Furthermore they are interested to hear it in your own voice. Here I am not referring to podcasts, online videos and the like which MICA and PM Lee seems so distracted by - these are mere technological toys. When I say voice, I mean your unique personality - the real George behind the title BG Yeo, honest; authentic; human; a little raw; unedited.

That's the way we like it.

Otherwise we might as well read the Straits Times.

(I meant that in a bad way, in case you didn't get it).

Thank you for reading this far. I know your time is precious. A final note - as a ministerial blogging model for you (or your colleagues) to think about, I suggest you visit this (if you haven't already):


I think the name should be familiar. Good day.

Monday, September 04, 2006 10:53:00 am

Blogger Mister Wonky said...

Are you kidding me?
What in the world is the point of writing a post just for the sake to getting into the 'digital age'? Wake up and smell the coffee.

Monday, September 04, 2006 11:36:00 am

Anonymous Anonymous said...

yo dudes, give the man a break!!

welcome the minister!!!

me gives *BIG HUG* to Mr. Yeo

see... bloggers can be very friendly :D :D :D

Monday, September 04, 2006 12:52:00 pm

Blogger Gilbert Koh aka Mr Wang said...

I didn't mean to be rude to George Yeo, if that is how it is coming across. I guess in cyberspace, I, like many others, often tend to communicate more directly and frankly, and come across sounding a little abrupt.

I do hope to see more of George Yeo's posts in cyberspace, and on more substantive issues than what he's been doing so far.

Monday, September 04, 2006 3:30:00 pm

Blogger ColdZero said...

I'm in agreement with Mr Wang.

As a minister Mr Yeo, I'd reckon that any significant sense of the citizenry that you might get goes through a long line of discretions before they are neatly written up by civil servants and that report ends up on your desk.

The blogosphere on the other hand presents you with the reciprocal opportunity to encounter the masses as their "raw...unedited" selves to use Wang's words.

So Mr Yeo, you shouldn't waste this fantastic opportunity with 'common man' stories and experiences because with all due respect Sir, you are not the common man. You are a minister in a govt with which the people of this country have precious little meaningful discourse.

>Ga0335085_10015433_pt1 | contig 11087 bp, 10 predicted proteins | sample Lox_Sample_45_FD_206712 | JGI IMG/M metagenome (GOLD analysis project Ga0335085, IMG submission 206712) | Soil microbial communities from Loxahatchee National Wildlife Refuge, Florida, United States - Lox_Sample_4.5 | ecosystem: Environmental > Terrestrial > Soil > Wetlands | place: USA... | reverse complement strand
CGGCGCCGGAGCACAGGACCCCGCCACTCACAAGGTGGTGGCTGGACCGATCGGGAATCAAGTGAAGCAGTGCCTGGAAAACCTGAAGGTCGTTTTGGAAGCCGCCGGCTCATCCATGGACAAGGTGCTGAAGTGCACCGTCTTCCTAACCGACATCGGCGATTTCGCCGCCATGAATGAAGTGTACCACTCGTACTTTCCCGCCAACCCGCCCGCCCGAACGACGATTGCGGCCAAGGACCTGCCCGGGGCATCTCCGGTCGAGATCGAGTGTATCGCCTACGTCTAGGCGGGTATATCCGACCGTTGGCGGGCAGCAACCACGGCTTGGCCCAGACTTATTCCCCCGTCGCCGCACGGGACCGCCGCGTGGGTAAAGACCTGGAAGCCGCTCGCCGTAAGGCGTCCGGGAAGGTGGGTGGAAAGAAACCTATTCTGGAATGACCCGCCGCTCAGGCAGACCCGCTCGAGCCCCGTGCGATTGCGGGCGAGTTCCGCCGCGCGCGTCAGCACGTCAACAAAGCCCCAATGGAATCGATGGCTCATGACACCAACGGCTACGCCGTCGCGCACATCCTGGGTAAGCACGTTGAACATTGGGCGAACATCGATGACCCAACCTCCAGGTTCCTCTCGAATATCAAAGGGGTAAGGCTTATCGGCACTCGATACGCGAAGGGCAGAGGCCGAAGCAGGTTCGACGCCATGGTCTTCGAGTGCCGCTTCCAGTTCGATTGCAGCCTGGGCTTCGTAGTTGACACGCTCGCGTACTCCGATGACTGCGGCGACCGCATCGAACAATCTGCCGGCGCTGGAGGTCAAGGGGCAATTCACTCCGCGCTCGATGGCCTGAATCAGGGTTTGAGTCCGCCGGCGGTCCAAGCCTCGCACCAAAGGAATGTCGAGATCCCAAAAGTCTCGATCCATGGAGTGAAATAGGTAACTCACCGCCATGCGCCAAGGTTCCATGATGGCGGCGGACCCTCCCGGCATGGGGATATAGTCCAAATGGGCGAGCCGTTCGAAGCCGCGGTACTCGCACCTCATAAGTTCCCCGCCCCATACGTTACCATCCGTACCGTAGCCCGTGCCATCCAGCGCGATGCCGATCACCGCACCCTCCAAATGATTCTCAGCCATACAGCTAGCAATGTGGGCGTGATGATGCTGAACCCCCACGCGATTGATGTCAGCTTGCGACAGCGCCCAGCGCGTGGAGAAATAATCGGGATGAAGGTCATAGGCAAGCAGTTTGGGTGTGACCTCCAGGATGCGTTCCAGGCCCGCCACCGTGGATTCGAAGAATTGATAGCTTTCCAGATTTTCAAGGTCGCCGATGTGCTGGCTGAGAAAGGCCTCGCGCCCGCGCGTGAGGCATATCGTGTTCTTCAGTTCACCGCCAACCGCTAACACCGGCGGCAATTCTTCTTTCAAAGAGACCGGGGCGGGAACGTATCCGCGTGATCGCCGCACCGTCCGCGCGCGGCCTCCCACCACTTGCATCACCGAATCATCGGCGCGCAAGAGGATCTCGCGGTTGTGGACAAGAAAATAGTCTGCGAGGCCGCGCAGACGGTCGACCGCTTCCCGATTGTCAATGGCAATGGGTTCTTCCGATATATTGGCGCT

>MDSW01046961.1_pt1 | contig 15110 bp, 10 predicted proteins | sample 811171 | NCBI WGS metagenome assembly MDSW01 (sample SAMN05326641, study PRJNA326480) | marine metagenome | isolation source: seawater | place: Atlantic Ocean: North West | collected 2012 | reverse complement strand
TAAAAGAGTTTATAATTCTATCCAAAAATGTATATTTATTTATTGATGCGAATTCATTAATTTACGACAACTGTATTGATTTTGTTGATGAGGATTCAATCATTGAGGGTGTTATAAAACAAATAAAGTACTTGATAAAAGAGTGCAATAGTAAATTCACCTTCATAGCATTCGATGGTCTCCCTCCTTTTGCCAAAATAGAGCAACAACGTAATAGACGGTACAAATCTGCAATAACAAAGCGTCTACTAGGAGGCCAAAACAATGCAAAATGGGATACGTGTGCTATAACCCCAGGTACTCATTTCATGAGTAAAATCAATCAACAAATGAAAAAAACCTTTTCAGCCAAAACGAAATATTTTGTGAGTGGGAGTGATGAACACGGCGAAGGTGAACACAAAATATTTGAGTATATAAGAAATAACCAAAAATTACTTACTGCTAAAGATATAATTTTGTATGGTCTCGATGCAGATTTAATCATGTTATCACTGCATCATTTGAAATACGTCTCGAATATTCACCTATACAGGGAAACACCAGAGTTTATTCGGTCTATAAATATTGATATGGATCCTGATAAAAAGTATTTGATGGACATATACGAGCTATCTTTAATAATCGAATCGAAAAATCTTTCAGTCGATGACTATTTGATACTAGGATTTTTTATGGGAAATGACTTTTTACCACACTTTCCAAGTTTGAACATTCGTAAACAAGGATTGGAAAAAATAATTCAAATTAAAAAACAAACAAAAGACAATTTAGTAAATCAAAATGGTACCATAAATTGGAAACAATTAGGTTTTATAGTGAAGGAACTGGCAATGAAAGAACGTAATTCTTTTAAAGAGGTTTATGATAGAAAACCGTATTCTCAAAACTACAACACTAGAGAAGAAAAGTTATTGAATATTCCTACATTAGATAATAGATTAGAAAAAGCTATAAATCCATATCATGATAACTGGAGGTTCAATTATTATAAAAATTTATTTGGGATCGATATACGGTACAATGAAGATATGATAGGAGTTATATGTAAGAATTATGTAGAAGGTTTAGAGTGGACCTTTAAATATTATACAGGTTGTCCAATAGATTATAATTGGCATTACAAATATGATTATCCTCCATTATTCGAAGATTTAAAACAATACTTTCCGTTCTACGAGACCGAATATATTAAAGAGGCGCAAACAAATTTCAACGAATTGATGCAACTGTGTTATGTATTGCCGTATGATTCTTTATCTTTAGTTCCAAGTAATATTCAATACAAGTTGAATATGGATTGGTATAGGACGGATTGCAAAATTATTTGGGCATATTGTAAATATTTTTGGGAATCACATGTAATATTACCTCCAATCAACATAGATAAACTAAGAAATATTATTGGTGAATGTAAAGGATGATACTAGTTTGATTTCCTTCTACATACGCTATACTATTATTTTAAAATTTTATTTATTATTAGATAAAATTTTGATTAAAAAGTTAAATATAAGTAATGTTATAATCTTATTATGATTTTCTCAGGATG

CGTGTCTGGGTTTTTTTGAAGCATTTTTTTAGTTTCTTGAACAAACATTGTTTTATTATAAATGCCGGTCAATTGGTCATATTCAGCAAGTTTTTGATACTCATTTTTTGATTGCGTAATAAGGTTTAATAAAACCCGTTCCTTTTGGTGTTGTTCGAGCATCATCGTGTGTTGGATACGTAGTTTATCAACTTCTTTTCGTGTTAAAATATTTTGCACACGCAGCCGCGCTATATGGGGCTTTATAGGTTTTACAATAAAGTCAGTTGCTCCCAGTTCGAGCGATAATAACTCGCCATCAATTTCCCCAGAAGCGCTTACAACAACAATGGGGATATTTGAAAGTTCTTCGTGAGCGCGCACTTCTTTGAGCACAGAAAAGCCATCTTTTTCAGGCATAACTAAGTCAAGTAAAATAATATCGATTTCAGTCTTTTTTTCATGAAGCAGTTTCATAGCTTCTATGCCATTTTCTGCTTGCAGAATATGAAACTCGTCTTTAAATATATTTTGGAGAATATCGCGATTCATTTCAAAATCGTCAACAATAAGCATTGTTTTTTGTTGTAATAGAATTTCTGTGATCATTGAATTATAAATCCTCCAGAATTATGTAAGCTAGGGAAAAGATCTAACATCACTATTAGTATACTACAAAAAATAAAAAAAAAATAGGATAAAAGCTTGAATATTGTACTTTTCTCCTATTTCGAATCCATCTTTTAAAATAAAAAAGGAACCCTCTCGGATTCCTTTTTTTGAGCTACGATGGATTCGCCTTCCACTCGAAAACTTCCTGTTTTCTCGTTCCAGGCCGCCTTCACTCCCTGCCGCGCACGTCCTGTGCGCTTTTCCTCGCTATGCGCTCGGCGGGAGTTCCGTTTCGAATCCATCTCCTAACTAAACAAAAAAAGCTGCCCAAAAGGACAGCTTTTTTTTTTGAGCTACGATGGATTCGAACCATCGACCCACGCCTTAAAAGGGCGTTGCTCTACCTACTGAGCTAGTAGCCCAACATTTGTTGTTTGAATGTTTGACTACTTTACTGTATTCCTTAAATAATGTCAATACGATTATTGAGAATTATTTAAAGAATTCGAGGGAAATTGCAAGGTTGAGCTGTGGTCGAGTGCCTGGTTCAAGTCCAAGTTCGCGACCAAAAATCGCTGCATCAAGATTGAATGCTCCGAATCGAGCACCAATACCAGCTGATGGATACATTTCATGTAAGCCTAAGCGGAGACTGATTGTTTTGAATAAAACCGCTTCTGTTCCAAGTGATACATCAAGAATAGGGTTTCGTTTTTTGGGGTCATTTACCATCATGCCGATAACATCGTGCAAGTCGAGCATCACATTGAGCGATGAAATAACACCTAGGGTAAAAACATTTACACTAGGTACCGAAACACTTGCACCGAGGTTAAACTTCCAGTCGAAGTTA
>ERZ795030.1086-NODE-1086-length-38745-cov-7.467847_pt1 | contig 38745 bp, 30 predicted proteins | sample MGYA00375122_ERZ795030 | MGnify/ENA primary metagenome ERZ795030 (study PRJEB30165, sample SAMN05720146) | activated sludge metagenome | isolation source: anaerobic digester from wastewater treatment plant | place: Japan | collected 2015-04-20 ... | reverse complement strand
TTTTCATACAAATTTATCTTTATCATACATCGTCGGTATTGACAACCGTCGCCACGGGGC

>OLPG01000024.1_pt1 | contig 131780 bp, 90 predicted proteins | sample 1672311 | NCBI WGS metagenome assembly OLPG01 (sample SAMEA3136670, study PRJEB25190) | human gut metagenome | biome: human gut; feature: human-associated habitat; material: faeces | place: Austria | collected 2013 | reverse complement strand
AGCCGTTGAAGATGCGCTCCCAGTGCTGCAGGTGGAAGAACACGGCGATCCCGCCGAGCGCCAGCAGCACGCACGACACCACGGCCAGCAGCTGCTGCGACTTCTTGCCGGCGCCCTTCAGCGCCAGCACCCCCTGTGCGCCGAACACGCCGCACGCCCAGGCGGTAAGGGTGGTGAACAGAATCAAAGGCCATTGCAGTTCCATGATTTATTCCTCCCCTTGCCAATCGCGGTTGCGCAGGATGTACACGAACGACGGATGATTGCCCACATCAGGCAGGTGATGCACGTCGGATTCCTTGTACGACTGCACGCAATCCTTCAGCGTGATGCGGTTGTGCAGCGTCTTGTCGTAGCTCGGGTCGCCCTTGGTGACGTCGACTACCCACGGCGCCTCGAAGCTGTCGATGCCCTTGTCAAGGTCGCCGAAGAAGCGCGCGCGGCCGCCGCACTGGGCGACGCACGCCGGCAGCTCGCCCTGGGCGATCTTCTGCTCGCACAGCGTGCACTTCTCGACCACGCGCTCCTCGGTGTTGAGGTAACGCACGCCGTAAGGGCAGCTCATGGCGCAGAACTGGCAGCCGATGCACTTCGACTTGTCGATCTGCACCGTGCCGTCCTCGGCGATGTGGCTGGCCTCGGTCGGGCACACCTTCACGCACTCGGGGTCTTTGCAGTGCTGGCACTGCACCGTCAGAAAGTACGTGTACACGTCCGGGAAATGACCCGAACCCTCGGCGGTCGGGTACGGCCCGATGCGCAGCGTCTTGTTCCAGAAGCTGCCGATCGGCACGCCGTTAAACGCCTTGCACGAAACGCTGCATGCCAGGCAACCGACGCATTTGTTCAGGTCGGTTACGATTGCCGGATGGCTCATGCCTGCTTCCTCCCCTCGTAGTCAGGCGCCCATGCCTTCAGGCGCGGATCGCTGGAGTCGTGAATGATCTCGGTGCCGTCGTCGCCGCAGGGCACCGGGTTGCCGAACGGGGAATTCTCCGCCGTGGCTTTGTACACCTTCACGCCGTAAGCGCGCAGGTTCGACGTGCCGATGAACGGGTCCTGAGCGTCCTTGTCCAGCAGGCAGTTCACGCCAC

This is however not to say that we didn't appreciate the effort. I think the last thing anyone expected was for a PAP minister (as if there's another kind :p) to appear in the blogosphere.

It is my fervent hope that this is the beginning of the end for one way public discourse in Singapore - that is, the PAP talking to itself through the MSM.

Monday, September 04, 2006 4:04:00 pm

Anonymous Anonymous said...

I have been staying in Hougang (near Punggol) since I was young. Growing up, I wondered about Teochew Catholics. When I was a child, I had the impression that Christianity was ang moh religion. We were Taoists at home and my vague impressions of Christians/ Catholics were of them reading the bible and speaking English.

But there was a family of Teochew Catholics in our neighbourhood. I was good friends with the daughter who was my age, we played together, and I sometimes tried to reconcile why they were Catholics, but not the “typical” ones in my impression. The entire family spoke Teochew, and although they went to the church every Sunday, we’d also invite them to join in the 7th month Ghost Festival dinner.

I hadn’t realised the grandparents could have been Catholic in China before they came to Singapore. An interesting piece of information, finally I see.

I wish, though, I’d get more chance to hear teochew and my own dialect – hokkien. I used to speak quite good teochew when I was a young child, but now, only a smattering bit of “I have eaten” and “I’m going out” when I greet my old neighbours.

Monday, September 04, 2006 6:11:00 pm

Anonymous Anonymous said...

Yeap, would be nice if our children can speak and understand dialects.

Is there a rehink in the policy?

Monday, September 04, 2006 7:21:00 pm

Anonymous Anonymous said...

Mr Yeo,

I think that you could set up a blog together with a few other ministers, with each of you blogging on different issues. I'm sure a lot of Singaporeans would want to know more about the viewpoints of our ministers regarding both municipal issues and major issues that affect the nation as a whole.

Monday, September 04, 2006 9:12:00 pm

Anonymous Anonymous said...

Dear Mr Yeo,

Do ignore the net trolls.